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Written by guest writer and AREDAY speaker Lester Brown, Founder & President Earth Policy Institute

For almost as long as I can remember we have been saying that the United States, with 5 percent of the world’s people, consumes a third or more of the earth’s resources. That was true. It is no longer true. Today China consumes more basic resources than the United States does.

Among the key commodities such as grain, meat, oil, coal, and steel, China consumes more of each than the United States except for oil, where the United States still has a wide (though narrowing) lead. China uses a quarter more grain than the United States. Its meat consumption is double that of the United States. It uses three times as much coal and four times as much steel.

Coal Consumption in China and the United States, 1965-2010

These numbers reflect national consumption, but what would happen if consumption per person in China were to catch up to that of the United States? If we assume conservatively that China’s economy slows from the 11 percent annual growth of recent years to 8 percent, then in 2035 income per person in China will reach the current U.S. level.

Per Capita Gross Domestic Product Based on Purchasing Power Parity in China, 1980-2010, with Projections to 2035

If we also assume that the Chinese will spend their income more or less as Americans do today, then we can translate their income into consumption. If, for example, each person in China consumes paper at the current American rate, then in 2035 China’s 1.38 billion people will use four fifths as much paper as is produced worldwide today. There go the world’s forests.

Paper Consumption in China, 1998-2010, with Projection for Chinese Consumption in 2035

If Chinese grain consumption per person in 2035 were to equal the current U.S. level, China would need 1.5 billion tons of grain, nearly 70 percent of the 2.2 billion tons the world’s farmers now harvest each year.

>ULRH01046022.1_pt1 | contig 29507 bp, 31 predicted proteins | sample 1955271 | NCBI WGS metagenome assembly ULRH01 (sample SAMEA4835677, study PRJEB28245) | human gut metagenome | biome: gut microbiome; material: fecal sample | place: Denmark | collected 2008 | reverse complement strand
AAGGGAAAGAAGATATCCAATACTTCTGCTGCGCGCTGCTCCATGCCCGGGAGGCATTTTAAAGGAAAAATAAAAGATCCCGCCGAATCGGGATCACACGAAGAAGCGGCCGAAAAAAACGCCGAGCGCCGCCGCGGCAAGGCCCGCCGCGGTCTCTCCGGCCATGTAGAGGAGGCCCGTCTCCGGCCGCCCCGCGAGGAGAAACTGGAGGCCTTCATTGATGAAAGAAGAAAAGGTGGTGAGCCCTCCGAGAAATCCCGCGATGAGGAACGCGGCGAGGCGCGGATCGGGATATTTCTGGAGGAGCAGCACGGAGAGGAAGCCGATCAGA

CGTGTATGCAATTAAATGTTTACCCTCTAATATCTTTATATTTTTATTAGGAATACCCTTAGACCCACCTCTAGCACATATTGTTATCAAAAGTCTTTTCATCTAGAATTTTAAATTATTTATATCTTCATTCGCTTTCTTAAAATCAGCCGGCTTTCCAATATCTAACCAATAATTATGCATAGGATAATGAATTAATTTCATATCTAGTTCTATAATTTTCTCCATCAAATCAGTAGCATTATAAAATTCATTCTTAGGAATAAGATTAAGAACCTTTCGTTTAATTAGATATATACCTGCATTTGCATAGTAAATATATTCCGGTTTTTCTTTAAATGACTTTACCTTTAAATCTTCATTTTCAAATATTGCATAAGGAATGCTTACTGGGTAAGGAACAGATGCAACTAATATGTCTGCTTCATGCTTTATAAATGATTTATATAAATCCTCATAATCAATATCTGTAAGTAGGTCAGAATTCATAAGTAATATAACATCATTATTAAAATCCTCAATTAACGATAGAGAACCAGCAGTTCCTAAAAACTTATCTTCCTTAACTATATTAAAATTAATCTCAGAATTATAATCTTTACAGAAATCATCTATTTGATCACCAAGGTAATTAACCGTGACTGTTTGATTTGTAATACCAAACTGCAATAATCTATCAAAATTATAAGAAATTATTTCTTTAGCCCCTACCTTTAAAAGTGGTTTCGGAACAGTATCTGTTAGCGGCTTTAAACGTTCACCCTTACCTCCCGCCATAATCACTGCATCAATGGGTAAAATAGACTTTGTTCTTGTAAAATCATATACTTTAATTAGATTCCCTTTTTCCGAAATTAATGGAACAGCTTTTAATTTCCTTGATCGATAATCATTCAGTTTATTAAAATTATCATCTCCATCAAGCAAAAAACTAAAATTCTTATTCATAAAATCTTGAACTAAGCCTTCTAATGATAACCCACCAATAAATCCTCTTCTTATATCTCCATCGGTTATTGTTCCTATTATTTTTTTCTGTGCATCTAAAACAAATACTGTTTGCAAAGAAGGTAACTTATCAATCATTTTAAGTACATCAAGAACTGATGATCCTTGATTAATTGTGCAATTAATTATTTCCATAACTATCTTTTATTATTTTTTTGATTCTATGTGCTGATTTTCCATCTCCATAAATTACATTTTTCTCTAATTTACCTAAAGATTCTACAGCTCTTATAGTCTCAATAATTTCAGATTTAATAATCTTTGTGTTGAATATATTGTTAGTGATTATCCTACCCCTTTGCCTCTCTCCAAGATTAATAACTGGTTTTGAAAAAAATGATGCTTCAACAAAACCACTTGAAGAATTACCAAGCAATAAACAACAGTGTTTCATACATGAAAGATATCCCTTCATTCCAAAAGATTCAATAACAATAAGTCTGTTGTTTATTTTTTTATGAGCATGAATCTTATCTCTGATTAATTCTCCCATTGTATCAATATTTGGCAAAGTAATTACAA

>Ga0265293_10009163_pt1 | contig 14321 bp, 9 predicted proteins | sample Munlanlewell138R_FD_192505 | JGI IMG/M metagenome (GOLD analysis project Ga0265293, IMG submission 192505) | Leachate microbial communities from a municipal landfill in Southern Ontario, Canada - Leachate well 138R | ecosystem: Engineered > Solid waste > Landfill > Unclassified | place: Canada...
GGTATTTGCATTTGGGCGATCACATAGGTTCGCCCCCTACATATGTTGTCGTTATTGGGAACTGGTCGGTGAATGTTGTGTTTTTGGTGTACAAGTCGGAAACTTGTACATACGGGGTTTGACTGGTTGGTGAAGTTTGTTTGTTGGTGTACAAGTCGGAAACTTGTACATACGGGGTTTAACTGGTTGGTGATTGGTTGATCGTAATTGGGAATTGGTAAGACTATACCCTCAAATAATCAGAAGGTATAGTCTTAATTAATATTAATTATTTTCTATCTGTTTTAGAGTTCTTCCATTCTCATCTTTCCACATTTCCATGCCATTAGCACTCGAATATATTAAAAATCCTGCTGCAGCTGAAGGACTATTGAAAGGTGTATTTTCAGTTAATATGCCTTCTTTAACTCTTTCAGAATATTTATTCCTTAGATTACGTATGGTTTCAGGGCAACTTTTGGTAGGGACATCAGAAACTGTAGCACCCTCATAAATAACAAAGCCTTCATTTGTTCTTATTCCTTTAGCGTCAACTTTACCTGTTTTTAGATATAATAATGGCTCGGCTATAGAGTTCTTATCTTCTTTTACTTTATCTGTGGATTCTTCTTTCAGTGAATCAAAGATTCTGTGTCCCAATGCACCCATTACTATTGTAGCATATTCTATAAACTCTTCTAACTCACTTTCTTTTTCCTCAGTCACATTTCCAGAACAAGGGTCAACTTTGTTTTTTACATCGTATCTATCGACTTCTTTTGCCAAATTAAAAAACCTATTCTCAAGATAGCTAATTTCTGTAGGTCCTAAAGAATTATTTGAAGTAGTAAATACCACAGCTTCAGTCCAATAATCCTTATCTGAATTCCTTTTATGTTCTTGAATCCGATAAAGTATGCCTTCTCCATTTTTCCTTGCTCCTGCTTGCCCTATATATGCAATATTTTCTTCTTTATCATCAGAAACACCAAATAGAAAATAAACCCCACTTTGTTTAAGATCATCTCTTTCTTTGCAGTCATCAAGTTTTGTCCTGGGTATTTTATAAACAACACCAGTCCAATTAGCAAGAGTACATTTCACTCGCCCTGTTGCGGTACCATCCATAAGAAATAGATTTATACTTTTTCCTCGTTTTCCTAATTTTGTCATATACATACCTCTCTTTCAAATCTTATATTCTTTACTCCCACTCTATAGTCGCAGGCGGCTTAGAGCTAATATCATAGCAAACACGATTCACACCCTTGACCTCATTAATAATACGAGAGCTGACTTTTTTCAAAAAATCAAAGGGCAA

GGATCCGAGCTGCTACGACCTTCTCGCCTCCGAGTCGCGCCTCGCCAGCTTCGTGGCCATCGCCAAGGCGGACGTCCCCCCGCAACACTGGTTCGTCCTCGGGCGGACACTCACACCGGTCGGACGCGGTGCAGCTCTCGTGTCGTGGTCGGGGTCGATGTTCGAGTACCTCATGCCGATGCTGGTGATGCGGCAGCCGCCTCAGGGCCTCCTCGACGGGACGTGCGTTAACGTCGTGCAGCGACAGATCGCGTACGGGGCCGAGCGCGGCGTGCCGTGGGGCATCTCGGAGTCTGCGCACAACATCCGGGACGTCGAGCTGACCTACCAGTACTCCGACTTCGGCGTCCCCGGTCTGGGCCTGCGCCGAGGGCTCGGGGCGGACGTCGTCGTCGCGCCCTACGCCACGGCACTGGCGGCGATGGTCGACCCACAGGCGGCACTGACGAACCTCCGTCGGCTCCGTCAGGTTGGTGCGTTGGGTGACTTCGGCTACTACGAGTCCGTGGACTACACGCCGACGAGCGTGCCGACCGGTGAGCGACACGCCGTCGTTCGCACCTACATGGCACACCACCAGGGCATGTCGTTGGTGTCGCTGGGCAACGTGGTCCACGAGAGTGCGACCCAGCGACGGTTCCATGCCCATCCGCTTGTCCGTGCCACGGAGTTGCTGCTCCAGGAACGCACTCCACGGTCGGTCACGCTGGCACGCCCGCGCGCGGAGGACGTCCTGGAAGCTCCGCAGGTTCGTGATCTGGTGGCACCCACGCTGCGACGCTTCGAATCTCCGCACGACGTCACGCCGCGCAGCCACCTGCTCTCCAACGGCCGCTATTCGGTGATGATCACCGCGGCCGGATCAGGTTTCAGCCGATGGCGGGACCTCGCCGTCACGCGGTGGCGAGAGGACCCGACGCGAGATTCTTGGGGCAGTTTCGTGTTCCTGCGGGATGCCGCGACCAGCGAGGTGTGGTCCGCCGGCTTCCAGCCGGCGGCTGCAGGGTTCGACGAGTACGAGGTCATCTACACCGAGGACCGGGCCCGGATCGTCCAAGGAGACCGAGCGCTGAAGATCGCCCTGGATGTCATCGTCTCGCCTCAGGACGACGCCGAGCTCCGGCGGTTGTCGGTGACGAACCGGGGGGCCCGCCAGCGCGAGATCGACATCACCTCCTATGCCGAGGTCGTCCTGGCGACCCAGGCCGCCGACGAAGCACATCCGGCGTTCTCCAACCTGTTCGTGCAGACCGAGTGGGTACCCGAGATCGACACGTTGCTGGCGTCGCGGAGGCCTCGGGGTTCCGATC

Grain Consumption in China, 1960-2010, with Projection for 2035

If we assume that in 2035 there are three cars for every four people in China, as there now are in the United States, China will have 1.1 billion cars. The entire world currently has just over one billion. To provide the needed roads, highways, and parking lots, China would have to pave an area equivalent to more than two thirds the land it currently has in rice.

Rice Area in China, 2010, and Projected Paved Area Required for 1.1 Billion Cars in 2035

By 2035 China would need 85 million barrels of oil a day. The world is currently producing 86 million barrels a day and may never produce much more than that. There go the world’s oil reserves.

Oil Consumption in the United States and China, 2010, with Projections for 2035

What China is teaching us is that the western economic model—the fossil-fuel-based, automobile-centered, throwaway economy—will not work for the world. If it does not work for China, it will not work for India, which by 2035 is projected to have an even larger population than China. Nor will it work for the other 3 billion people in developing countries who are also dreaming the “American dream.” And in an increasingly integrated global economy, where we all depend on the same grain, oil, and steel, the western economic model will no longer work for the industrial countries either.

The overriding challenge for our generation is to build a new economy—one that is powered largely by renewable sources of energy, that has a much more diversified transport system, and that reuses and recycles everything. We have the technology to build this new economy, an economy that will allow us to sustain economic progress. But can we muster the political will to translate this potential into reality?

Written by guest blogger, AREDAY speaker, Hunter Lovins

The plane settles into its cruise altitude and I to writing – three hours to Chicago, swap planes, then eight to the Netherlands. Long night.

I’m bound east to consult for Royal Dutch Shell. No idea what they want from me, but I’ll be most interested to chat with them about their world-view. And to give em a piece of my mind. I would anyway, but now it’s a debt. As is this blog.

Once one of the world’s most progressive companies, the Shell I knew prospered under the able leadership of such Managing Directors as Bobby Reid and Sir Mark Moody Stuart, the last Managing Director for whom I consulted. Under these leaders, Shell was on an arc away from being an oil company to being a diversified energy provider, launching solar, wind, hydrogen, biofuels and efficiency divisions. It didn’t matter, for example, to Sir Mark that Shell did not have the proven reserves to long remain an oil company (and he was well aware that the world as we know it could not long survive Shell’s continuing to extract and enable us to burn fossil fuels.) If you are migrating away from oil, it’s a race to the future in which the first movers have the advantage. Under this vision Shell became the world’s largest company and the darling of the socially responsible investment crowd.